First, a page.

mad meg breugel
The Bosch-like character of the picture is quite evident from the detail. Its monsters and its magnificent fiery colour palette are familiar from the older master’s representations of Hell, particularly of that on the right-hand panel of Bosch’s Haywain Triptych (1500, Prado Museum, Madrid). But Bruegel has endowed the scene with greater vigour, which while lacking in Bosch’s lyrical charm, produces a level of reality which fits the different character of the picture to perfection. The more three-dimensional forms of the buildings and other objects such as the big bowl with the soldiers, the bell and the flag, the soldiers themselves and the monsters, make them appear more absurb and more foolish than any of Bosch’s, and more appropriate to the protangonist of the painting, which is, afterall, not Satan but Mad Meg.
For the meaning of other pictures, see: Famous Paintings Analyzed.
This painting was mentioned by Carel van Mander in 1604 in his ‘Schilderboeck’. He described the principal character of the painting as ‘a Mad Meg pillaging at the mouth of Hell / seemingly perplexed / and cruelly and strangely attired’, an evil and fearsome woman or witch. Van Mander remained vague about the actual significance of the painting. Perhaps it had already been forgotten by his time. We can be certain, however, that Bruegel gave the work a hidden allegorical or religious meaning, albeit one that remains a mystery. A great many experts have devoted their energies to solving the problem, but none has ever succeeded entirely in explaining the painting. Most of them focus on the possible symbolism of the large woman in the foreground, with her suit of armor, sword, cutlery and money-box. She has been variously interpreted as a symbol of heresy or violence, the personification of hum,an evil and an allegory of instability.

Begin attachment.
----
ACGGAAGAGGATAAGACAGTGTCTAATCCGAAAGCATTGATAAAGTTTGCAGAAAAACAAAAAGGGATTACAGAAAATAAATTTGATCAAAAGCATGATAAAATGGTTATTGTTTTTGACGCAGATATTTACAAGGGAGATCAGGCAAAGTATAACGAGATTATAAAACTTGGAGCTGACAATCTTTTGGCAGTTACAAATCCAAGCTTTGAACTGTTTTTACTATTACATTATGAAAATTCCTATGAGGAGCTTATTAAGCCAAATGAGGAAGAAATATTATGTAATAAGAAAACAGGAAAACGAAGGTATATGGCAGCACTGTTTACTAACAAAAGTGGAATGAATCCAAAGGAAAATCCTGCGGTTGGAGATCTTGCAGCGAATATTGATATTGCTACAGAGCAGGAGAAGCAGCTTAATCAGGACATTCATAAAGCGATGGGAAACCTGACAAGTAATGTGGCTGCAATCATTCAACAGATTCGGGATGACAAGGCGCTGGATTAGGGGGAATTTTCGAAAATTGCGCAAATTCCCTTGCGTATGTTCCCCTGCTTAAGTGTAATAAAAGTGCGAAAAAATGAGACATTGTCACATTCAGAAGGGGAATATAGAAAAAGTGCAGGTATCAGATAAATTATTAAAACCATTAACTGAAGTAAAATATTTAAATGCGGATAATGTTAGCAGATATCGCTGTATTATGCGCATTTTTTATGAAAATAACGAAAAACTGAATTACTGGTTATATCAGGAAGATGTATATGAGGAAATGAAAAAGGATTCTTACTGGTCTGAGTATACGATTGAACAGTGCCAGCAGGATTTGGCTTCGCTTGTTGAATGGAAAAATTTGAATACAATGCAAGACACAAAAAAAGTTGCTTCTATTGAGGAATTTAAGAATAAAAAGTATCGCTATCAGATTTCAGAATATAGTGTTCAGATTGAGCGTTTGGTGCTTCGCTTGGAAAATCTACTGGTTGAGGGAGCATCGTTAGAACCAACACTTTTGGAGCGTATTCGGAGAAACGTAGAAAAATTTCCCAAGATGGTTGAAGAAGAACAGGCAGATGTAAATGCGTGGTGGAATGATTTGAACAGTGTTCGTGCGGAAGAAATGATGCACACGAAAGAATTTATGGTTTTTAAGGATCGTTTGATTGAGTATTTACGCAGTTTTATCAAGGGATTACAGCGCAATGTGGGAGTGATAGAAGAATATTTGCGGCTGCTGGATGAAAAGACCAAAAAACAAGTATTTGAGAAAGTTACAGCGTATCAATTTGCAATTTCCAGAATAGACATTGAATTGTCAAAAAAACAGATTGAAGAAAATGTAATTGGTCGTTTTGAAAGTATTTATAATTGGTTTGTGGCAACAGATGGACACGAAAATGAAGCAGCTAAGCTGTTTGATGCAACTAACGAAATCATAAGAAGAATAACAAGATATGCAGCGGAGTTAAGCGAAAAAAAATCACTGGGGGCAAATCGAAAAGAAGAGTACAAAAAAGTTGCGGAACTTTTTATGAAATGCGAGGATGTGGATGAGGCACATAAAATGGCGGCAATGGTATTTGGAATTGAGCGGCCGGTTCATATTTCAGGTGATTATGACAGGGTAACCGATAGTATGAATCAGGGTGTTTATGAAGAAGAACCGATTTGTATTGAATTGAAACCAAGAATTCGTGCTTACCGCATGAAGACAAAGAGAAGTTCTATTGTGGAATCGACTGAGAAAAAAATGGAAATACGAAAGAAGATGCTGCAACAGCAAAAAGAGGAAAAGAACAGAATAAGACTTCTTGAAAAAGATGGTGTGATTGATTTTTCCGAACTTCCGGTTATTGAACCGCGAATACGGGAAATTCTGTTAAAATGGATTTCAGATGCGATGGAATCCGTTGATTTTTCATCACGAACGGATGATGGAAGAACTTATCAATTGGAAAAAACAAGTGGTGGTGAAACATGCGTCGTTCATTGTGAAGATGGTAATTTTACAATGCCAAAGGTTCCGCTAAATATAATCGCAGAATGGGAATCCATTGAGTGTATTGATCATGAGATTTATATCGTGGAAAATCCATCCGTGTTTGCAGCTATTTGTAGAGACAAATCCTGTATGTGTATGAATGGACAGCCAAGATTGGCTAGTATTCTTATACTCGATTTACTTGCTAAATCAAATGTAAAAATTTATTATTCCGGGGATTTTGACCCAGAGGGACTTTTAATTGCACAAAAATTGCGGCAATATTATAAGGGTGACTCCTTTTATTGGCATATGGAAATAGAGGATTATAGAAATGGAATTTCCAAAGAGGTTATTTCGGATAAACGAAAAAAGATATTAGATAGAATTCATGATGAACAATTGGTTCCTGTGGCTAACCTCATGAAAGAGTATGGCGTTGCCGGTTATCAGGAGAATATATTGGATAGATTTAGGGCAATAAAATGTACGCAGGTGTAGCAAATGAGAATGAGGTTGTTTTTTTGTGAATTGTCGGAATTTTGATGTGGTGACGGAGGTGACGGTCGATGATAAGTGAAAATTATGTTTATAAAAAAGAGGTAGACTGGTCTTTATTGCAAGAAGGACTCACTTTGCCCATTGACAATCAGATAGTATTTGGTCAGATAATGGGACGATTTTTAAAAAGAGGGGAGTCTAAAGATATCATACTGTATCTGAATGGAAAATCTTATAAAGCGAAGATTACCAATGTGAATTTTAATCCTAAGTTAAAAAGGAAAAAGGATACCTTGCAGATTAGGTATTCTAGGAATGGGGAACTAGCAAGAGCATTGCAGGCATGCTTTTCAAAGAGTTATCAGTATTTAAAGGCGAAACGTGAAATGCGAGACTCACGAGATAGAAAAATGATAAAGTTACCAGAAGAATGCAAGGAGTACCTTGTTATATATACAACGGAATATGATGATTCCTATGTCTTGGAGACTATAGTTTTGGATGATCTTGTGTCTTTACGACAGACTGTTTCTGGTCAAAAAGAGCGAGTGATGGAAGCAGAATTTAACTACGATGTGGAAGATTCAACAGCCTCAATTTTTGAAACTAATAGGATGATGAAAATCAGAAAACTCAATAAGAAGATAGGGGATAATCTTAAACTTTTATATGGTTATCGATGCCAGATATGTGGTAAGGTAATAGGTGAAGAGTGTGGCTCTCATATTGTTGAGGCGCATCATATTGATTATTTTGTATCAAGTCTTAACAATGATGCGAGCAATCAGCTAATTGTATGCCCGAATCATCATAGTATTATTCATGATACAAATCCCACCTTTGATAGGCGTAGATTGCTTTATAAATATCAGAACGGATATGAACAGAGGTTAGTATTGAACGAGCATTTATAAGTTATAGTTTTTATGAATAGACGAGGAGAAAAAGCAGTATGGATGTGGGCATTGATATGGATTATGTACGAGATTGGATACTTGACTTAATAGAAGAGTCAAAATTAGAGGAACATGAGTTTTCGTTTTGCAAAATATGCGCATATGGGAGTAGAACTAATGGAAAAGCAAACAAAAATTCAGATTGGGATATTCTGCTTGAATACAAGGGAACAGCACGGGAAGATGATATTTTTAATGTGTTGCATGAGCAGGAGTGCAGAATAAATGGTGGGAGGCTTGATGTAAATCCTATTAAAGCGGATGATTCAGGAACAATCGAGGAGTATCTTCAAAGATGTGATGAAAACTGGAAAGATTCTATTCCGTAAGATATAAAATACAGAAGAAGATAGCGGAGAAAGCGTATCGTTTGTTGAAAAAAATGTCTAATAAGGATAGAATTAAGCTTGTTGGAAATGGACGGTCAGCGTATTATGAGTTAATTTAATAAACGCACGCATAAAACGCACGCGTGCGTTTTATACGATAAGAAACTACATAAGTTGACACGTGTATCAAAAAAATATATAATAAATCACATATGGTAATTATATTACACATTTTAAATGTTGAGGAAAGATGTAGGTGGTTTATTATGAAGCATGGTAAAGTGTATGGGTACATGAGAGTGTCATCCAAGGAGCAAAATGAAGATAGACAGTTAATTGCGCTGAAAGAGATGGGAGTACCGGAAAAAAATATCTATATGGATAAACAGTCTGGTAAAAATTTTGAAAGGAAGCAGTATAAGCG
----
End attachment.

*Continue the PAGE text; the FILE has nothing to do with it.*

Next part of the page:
Oil on wood, 117,4 x 162 cm
Museum Mayer van den Bergh, Antwerp
Bruegel is thus making fun of noisy, aggressive women. At the same time he castigates the sin of covetousness: although already burdened down with possessions, Griet and her grotesque companions are prepared to storm the mouth of Hell itself in their search for more. 
Dulle Griet appears as a character in Caryl Churchill’s play Top Girls (1982), where she recounts her invasion of Hell: “I’d had enough, I was mad, I hate the bastards. I come out my front door that morning and shout till my neighbors come out and I said, ‘Come on, we’re going where the evil come from and pay the bastards out.'” (Churchill, 28).
Belgium is certainly the place to be in 2019.
The MAS art gallery and museum in Antwerp
Bruegel biographer Leen Huet compares the artist to the director of a horror movie appealing to all the senses. It’s been suggested the painting depicts a time-honoured theme: the battle of the sexes. Note it’s women who are wearing the trousers!
The Mayer van den Bergh Museum in Antwerp is in celebratory mood. One of its star attractions, Pieter Bruegel the Elder’s ‘Dulle Griet’ or ‘Mad Meg’ has just returned to the museum after a two-year restoration operation and an outing via the Bruegel exhibition in Vienna.